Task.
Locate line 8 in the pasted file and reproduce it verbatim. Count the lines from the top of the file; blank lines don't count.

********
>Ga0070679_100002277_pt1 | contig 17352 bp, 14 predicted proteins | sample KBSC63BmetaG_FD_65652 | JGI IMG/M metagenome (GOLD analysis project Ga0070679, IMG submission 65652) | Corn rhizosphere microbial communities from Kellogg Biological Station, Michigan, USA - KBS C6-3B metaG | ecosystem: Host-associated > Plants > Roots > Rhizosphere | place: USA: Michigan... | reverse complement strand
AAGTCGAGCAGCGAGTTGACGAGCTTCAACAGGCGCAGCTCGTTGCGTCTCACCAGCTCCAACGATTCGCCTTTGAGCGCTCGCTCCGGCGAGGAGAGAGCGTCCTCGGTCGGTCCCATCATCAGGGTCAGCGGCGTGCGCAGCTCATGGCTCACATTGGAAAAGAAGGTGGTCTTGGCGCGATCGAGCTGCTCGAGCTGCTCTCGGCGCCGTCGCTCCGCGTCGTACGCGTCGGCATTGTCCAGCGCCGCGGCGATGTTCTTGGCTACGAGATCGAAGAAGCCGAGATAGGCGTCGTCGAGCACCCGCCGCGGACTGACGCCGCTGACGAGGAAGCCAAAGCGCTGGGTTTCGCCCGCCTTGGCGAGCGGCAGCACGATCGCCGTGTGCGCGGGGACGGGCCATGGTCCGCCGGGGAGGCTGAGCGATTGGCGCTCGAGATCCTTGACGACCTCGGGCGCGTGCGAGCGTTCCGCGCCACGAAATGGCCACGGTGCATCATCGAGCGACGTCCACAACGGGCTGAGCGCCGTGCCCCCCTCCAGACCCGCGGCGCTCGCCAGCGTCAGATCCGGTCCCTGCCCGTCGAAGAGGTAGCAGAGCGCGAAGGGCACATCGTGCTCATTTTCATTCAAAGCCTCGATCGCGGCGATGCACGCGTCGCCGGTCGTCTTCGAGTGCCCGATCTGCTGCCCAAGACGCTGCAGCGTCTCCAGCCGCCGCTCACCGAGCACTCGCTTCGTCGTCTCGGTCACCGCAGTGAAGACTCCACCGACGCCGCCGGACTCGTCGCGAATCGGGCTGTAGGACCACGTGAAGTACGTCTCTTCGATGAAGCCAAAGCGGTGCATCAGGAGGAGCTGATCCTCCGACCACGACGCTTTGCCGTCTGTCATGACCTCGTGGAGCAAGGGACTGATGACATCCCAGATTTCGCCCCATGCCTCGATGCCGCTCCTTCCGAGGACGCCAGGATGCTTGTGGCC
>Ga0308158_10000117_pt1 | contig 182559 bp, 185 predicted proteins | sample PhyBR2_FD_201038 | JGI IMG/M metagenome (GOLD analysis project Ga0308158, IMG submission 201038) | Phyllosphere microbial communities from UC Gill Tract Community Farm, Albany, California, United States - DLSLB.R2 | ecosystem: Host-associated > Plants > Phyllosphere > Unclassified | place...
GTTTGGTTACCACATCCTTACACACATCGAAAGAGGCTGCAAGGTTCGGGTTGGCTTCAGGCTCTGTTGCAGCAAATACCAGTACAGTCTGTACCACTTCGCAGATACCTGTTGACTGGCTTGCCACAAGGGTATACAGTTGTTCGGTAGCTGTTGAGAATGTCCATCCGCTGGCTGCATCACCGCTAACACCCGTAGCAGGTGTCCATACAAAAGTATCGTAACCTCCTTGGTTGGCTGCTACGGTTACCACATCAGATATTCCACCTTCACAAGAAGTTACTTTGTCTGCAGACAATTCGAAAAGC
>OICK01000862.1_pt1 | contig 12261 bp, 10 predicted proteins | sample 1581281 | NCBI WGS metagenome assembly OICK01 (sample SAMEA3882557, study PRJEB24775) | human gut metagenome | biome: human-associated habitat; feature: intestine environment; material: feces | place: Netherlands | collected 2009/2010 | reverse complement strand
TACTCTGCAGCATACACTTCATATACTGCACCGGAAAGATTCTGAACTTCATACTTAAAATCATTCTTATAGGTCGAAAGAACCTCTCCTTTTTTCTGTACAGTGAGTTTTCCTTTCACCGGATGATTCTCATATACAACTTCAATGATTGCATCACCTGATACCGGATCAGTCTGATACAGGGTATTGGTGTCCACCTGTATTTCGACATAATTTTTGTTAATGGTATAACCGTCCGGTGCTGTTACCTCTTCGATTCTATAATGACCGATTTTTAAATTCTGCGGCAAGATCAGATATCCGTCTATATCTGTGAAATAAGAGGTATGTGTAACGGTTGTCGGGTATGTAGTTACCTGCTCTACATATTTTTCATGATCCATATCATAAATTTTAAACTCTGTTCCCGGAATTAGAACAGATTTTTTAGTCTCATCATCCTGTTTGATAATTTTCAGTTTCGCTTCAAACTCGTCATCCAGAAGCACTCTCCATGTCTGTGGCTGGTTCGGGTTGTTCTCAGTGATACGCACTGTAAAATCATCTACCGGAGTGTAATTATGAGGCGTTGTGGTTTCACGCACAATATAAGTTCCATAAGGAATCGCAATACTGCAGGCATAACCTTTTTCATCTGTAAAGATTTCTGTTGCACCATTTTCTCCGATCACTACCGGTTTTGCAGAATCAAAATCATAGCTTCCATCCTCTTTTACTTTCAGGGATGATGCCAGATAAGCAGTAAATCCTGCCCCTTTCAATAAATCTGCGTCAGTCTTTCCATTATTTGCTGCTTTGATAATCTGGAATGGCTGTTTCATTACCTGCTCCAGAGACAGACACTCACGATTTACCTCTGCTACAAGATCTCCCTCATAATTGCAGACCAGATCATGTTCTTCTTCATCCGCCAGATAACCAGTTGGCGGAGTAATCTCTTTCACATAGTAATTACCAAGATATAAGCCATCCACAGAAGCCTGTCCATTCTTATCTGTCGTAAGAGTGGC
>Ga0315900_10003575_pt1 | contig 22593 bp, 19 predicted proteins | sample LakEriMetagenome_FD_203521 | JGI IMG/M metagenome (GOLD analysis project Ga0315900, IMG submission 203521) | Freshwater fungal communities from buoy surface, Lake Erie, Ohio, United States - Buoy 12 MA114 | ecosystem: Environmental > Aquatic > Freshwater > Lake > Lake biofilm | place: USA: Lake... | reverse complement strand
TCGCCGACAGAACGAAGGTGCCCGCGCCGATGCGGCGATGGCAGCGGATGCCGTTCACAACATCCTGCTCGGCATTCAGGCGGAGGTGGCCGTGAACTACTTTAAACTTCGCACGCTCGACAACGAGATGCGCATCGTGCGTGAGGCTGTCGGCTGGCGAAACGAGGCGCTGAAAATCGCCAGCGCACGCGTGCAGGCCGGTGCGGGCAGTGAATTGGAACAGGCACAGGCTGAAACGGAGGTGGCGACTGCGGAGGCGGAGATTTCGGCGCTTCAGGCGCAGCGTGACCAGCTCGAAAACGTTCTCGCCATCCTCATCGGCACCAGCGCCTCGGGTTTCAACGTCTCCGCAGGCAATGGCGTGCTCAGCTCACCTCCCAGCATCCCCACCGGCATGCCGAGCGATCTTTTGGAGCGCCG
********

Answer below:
TCGCCGACAGAACGAAGGTGCCCGCGCCGATGCGGCGATGGCAGCGGATGCCGTTCACAACATCCTGCTCGGCATTCAGGCGGAGGTGGCCGTGAACTACTTTAAACTTCGCACGCTCGACAACGAGATGCGCATCGTGCGTGAGGCTGTCGGCTGGCGAAACGAGGCGCTGAAAATCGCCAGCGCACGCGTGCAGGCCGGTGCGGGCAGTGAATTGGAACAGGCACAGGCTGAAACGGAGGTGGCGACTGCGGAGGCGGAGATTTCGGCGCTTCAGGCGCAGCGTGACCAGCTCGAAAACGTTCTCGCCATCCTCATCGGCACCAGCGCCTCGGGTTTCAACGTCTCCGCAGGCAATGGCGTGCTCAGCTCACCTCCCAGCATCCCCACCGGCATGCCGAGCGATCTTTTGGAGCGCCG